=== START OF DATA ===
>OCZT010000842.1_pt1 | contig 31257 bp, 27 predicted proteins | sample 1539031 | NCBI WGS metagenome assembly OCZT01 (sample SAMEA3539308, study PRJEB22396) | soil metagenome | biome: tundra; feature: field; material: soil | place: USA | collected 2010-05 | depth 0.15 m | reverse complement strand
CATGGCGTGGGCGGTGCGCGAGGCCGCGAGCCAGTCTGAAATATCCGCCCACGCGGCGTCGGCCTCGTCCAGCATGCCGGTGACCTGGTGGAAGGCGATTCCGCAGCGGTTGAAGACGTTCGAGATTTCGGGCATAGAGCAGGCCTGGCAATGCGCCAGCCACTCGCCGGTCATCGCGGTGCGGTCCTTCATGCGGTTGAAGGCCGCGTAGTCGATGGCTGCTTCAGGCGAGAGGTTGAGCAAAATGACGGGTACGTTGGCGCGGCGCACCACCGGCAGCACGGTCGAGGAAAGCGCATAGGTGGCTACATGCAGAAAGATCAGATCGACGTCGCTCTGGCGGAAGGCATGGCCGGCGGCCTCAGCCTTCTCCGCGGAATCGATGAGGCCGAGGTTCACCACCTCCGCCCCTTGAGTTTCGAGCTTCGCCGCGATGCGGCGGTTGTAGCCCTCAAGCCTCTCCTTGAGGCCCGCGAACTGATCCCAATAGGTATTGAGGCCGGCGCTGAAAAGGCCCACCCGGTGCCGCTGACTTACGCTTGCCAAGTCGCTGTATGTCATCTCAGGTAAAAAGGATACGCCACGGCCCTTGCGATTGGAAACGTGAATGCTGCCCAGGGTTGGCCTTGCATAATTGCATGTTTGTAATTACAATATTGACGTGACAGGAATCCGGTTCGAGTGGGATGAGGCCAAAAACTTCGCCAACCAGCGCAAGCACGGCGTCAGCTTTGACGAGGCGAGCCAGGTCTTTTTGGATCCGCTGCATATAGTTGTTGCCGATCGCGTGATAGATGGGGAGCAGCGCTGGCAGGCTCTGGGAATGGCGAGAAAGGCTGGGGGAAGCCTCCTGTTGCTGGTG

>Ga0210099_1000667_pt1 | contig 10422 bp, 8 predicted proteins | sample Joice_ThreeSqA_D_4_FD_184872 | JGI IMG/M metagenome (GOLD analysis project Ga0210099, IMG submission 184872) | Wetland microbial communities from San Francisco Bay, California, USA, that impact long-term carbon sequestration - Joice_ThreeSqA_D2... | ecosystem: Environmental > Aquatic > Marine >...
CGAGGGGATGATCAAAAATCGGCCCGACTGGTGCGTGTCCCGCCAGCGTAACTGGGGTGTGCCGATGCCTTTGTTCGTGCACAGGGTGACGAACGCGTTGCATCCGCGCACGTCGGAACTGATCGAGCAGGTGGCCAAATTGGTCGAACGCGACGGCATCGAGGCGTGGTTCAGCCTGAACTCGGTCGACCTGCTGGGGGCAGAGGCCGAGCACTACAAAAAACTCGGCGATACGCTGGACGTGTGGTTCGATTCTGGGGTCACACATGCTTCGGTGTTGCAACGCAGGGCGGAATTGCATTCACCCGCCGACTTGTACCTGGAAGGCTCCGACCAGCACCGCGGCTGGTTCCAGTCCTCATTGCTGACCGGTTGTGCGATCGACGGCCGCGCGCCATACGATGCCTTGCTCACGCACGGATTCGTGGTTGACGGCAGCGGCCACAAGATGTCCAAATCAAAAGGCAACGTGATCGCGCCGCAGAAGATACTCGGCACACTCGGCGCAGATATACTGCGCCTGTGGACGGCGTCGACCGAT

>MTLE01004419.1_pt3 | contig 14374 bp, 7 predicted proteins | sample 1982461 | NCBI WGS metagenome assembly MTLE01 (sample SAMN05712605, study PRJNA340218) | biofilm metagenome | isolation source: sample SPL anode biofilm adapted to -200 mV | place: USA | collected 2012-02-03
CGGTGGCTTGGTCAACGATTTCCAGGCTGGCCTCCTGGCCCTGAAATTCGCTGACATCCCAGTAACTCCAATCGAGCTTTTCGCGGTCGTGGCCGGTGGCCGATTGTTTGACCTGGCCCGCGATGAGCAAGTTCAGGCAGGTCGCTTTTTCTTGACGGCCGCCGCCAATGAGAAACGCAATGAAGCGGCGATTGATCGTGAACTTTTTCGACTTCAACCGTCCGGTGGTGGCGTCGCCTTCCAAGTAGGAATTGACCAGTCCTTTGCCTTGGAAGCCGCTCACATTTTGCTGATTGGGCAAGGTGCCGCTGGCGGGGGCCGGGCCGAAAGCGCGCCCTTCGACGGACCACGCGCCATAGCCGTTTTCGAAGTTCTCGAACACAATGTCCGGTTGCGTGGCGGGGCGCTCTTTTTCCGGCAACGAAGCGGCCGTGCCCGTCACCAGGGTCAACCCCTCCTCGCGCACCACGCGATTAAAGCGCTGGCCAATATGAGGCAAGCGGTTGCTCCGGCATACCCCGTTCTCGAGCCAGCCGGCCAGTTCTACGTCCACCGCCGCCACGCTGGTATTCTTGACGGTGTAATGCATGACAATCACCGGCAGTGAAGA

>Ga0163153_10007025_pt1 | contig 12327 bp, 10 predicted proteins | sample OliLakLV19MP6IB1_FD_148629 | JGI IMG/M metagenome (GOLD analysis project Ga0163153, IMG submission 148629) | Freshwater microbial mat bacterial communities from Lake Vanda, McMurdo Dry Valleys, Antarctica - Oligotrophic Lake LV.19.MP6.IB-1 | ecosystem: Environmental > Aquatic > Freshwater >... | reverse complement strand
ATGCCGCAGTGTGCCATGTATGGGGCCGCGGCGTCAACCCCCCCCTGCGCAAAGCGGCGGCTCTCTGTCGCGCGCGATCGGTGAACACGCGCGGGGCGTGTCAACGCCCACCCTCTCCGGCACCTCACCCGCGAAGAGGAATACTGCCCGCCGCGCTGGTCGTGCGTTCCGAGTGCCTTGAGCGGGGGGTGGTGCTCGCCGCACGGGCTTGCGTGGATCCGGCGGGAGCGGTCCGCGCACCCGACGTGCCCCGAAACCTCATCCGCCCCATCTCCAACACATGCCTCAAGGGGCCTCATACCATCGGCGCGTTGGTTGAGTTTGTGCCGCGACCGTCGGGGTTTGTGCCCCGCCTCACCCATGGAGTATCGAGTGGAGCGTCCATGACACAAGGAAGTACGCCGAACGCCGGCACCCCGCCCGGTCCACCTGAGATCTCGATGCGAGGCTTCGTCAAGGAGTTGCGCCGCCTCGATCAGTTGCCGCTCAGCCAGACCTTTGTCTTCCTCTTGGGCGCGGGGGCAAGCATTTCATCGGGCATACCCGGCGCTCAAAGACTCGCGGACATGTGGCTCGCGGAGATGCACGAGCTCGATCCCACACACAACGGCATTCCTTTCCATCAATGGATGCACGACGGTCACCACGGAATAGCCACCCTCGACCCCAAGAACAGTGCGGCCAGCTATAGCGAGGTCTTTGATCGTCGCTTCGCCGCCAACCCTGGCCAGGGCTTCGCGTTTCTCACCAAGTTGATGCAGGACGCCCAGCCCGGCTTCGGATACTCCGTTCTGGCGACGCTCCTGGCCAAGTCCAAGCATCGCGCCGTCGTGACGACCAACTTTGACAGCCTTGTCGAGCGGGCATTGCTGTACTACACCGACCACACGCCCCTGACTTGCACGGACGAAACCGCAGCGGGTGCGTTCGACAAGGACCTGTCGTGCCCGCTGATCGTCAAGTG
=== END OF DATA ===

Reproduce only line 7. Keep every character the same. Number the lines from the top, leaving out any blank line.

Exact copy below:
>Ga0163153_10007025_pt1 | contig 12327 bp, 10 predicted proteins | sample OliLakLV19MP6IB1_FD_148629 | JGI IMG/M metagenome (GOLD analysis project Ga0163153, IMG submission 148629) | Freshwater microbial mat bacterial communities from Lake Vanda, McMurdo Dry Valleys, Antarctica - Oligotrophic Lake LV.19.MP6.IB-1 | ecosystem: Environmental > Aquatic > Freshwater >... | reverse complement strand